The dismissal for fault does not have the same stakes and consequences according to the degree of seriousness of the fault committed. How are hierarchical mistakes made by an employee in the course of his work?
How is the procedure for dismissal for misconduct and what are the consequences?
Dismissal for fault: characteristics
There are three types of dismissals for misconduct, depending on the severity of the actions committed by the employee:
- Dismissal for simple foul: This is the first degree of fault. It constitutes a legitimate ground for dismissal, but does not mean that the employee must immediately leave his position: for example, the employee has made an error or has been negligent.
- Dismissal for serious misconduct: The seriousness of the fault committed by the employee implies an immediate departure from the company. Examples of common misconduct include: robbery, drunkenness at work, job abandonment, harassment, etc.
- Dismissal for gross negligence: Gross negligence is characterized by a clear will of the employee to harm his employer. We can mention: degradations, violence, etc. Here too, the departure of the company is immediate.
What is the procedure in case of dismissal for misconduct?
Before commencing the dismissal proceedings as such, the employer will hold disciplinary proceedings, the purpose of which is to qualify the degree of fault committed by the employee.
During this procedure, all the circumstances surrounding the act of the employee will have to be studied: seniority, unpublished character or not of this type of behavior, context of the facts, etc.
If at the end of the disciplinary procedure, the fault is described as serious or heavy, the employer may immediately terminate the employee’s employment contract: this is known as a temporary layoff. During this period, the employee no longer goes to work, and he is not paid.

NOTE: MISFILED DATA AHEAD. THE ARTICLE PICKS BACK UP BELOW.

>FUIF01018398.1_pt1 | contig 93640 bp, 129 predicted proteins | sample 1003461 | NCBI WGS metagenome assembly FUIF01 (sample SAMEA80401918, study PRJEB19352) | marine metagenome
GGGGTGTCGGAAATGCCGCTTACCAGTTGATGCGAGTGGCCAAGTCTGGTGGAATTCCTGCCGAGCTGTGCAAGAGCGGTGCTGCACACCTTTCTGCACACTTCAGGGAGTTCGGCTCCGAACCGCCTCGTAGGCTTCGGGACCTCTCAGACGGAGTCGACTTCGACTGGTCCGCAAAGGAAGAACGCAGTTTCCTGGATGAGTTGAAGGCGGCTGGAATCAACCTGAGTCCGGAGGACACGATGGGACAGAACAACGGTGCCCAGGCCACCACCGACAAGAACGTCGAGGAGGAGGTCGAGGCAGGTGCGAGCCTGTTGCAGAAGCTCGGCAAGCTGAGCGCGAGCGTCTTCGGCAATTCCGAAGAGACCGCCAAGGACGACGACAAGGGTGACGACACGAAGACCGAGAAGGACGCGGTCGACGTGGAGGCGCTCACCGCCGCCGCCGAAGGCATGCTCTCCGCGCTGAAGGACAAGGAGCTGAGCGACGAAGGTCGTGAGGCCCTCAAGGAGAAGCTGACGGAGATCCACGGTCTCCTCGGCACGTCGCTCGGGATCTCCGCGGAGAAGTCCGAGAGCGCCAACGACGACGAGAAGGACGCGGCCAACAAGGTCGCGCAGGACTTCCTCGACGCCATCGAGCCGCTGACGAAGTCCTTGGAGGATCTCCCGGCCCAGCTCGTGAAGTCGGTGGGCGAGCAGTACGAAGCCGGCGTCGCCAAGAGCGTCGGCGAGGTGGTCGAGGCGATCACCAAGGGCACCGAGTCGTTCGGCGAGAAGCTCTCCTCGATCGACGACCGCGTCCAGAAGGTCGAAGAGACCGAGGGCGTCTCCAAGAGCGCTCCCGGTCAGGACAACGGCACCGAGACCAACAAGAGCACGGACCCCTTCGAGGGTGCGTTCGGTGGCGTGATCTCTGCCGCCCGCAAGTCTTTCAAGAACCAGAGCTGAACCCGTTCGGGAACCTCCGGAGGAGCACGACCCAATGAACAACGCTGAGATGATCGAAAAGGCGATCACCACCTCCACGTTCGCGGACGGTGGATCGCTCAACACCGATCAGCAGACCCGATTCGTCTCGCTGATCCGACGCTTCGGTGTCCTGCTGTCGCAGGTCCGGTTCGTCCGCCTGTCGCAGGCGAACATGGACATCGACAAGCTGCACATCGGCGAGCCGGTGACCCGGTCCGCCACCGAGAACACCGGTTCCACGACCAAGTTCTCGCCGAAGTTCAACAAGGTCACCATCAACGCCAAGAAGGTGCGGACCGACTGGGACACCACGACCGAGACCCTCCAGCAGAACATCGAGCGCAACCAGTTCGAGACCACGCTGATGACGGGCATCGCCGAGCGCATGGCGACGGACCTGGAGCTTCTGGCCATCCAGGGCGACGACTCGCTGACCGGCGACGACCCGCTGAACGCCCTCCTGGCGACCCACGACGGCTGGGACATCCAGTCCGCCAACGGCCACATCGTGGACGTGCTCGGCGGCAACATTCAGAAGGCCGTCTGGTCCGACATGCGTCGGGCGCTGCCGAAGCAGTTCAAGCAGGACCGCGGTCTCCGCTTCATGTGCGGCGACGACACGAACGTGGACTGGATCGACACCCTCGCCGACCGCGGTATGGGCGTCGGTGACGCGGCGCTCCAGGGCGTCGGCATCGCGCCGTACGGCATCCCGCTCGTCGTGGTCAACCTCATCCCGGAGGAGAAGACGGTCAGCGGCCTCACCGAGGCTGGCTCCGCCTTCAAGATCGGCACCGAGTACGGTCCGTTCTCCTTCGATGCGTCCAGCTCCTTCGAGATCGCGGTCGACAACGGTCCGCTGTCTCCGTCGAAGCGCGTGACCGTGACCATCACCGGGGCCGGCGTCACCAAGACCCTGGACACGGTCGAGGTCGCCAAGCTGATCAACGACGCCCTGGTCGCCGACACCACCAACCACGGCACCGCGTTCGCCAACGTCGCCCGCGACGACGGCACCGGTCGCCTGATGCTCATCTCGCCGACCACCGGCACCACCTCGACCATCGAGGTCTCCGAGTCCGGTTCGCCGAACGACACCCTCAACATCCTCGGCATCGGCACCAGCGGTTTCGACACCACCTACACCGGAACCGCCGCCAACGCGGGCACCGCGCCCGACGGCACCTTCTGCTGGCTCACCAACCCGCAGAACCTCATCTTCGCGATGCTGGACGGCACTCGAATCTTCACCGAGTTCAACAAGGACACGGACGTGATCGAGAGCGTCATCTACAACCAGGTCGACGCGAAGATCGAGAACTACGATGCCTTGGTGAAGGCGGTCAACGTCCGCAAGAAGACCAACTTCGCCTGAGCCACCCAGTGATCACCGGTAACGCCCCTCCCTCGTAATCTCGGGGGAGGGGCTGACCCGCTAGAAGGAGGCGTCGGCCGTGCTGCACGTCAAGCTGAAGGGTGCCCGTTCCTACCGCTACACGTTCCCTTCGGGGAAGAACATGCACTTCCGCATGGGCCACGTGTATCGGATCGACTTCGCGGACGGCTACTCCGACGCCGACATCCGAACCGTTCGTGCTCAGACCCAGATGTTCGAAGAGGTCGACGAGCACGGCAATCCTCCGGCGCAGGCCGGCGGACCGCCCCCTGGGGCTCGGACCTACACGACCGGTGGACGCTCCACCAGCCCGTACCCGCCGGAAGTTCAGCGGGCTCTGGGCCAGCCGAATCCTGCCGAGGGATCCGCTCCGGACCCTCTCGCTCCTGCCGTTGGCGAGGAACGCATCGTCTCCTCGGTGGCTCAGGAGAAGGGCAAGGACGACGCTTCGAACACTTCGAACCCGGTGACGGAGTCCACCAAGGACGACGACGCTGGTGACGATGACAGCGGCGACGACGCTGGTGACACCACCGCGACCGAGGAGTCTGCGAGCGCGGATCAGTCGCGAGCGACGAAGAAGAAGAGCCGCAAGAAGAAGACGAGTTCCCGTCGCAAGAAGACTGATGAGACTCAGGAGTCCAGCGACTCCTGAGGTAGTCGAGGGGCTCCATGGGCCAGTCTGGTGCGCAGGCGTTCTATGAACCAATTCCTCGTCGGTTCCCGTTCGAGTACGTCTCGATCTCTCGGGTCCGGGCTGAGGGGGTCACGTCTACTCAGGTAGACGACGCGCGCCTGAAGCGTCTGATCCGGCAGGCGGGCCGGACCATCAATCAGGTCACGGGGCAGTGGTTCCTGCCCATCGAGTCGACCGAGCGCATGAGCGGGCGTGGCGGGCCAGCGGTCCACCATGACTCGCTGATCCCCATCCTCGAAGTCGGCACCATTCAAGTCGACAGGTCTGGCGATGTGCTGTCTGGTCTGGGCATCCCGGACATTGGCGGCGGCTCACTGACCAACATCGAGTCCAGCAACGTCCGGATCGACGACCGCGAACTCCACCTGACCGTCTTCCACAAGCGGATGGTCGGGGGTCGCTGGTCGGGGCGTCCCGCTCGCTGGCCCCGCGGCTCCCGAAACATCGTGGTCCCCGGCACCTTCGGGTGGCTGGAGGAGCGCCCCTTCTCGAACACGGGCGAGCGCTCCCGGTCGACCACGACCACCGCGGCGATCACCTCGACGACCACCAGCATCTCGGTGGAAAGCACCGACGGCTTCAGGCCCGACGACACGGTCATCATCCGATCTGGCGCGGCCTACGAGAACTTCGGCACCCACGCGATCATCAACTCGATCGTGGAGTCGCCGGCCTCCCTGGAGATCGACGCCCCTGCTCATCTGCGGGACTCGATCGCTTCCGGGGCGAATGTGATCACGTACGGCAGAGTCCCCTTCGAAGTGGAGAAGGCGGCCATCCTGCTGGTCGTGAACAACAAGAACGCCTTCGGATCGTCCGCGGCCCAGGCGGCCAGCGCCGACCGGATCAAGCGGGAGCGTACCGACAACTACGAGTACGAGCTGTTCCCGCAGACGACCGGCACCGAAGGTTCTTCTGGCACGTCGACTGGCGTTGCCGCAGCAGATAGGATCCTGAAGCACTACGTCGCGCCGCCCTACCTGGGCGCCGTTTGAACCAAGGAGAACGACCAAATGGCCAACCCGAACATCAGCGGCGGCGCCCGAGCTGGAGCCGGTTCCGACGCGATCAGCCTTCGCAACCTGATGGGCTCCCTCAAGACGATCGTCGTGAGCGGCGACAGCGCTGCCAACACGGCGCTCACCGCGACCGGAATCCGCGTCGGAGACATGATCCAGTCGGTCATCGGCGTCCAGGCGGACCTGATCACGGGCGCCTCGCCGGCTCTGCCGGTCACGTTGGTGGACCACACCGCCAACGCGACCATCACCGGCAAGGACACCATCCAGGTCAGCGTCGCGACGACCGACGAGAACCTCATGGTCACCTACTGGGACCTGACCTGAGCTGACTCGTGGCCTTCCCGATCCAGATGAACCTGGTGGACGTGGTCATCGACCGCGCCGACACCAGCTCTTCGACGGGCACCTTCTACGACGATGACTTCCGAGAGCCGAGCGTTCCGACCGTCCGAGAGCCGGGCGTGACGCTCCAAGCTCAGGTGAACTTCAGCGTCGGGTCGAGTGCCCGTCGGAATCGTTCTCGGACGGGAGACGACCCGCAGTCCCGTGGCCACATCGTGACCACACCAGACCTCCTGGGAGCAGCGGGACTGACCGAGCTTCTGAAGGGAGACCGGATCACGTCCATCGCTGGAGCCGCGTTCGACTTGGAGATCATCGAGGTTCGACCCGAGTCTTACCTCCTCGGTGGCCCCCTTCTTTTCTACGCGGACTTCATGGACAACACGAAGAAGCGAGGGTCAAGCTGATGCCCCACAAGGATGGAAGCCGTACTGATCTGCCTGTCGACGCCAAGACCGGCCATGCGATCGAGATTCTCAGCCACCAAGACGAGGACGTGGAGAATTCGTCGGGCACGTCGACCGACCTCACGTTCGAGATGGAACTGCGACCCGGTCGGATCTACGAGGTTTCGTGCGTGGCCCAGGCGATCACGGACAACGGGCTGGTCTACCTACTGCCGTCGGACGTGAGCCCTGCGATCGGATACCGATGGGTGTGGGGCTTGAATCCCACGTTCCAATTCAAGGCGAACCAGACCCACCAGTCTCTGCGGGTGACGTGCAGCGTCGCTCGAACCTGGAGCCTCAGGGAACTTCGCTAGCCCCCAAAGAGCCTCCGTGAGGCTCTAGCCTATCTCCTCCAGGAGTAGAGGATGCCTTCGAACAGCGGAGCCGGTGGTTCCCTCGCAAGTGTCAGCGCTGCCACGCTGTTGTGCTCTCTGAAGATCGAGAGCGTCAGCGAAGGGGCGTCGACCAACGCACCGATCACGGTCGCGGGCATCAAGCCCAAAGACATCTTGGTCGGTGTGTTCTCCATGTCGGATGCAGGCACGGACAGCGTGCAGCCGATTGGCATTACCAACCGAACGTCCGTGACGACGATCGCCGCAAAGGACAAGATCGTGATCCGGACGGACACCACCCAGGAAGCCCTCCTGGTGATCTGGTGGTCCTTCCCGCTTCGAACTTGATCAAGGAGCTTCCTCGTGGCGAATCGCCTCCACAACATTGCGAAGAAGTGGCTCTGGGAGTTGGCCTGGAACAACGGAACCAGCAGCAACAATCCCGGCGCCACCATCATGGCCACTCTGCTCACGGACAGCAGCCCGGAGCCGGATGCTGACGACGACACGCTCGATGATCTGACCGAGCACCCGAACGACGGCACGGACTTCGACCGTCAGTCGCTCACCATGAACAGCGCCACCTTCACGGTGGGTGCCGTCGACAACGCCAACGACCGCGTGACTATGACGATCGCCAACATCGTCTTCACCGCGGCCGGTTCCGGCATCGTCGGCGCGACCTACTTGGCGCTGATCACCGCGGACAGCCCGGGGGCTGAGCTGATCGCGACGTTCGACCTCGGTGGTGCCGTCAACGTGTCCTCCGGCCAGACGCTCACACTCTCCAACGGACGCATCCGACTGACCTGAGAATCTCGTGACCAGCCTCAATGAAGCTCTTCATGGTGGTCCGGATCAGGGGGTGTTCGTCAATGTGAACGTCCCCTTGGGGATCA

Note: In the case of gross negligence, it is up to the employer to provide the evidence that will support his remarks.
Once this step is over, the dismissal procedure is launched:
- It begins with the invitation to a preliminary dismissal interview: This letter must be sent at least 5 working days before the date of the dismissal interview.
- Then comes the dismissal interview itself: During this interview, the employer indicates the reason(s) for dismissal and gives the employee a chance to explain.
- Sending the dismissal notice: After a reflection period of 2 working days minimum, the employer sends (or not) a letter to his employee notifying him of his dismissal.
- The employer must finally give his employee all the documents at the end of the contract: Education certificate, work certificate, balance of any account.
Note: In the case of a dismissal for misconduct, the employer has a period of 2 months to begin the procedure of dismissal, from the moment he took note of the facts.
What consequences does a dismissal for fault have for the employee?
The consequences of dismissal for misconduct depend on the degree of gravity of the misconduct in question:
- Simple fault: Except in exceptional cases, the employee carries out his notice period before leaving. The severance pay is maintained.
- Serious fault: The severance pay is not paid, but the employee is still entitled to his compensation for paid leave. As the departure of the company is immediate, the employee is not entitled to his compensatory notice allowance.
- Heavy Fault: Here too, the severance pay is canceled and the employee does not carry out a notice period, and therefore does not receive notice pay. The employer can even ask for damages.
Note: Are you feel that your dismissal is not based on a real and serious cause? You may be facing an unfair dismissal: you can seize the industrial tribunal. You have 12 months to enter the industry from the receipt of the notification letter of your dismissal.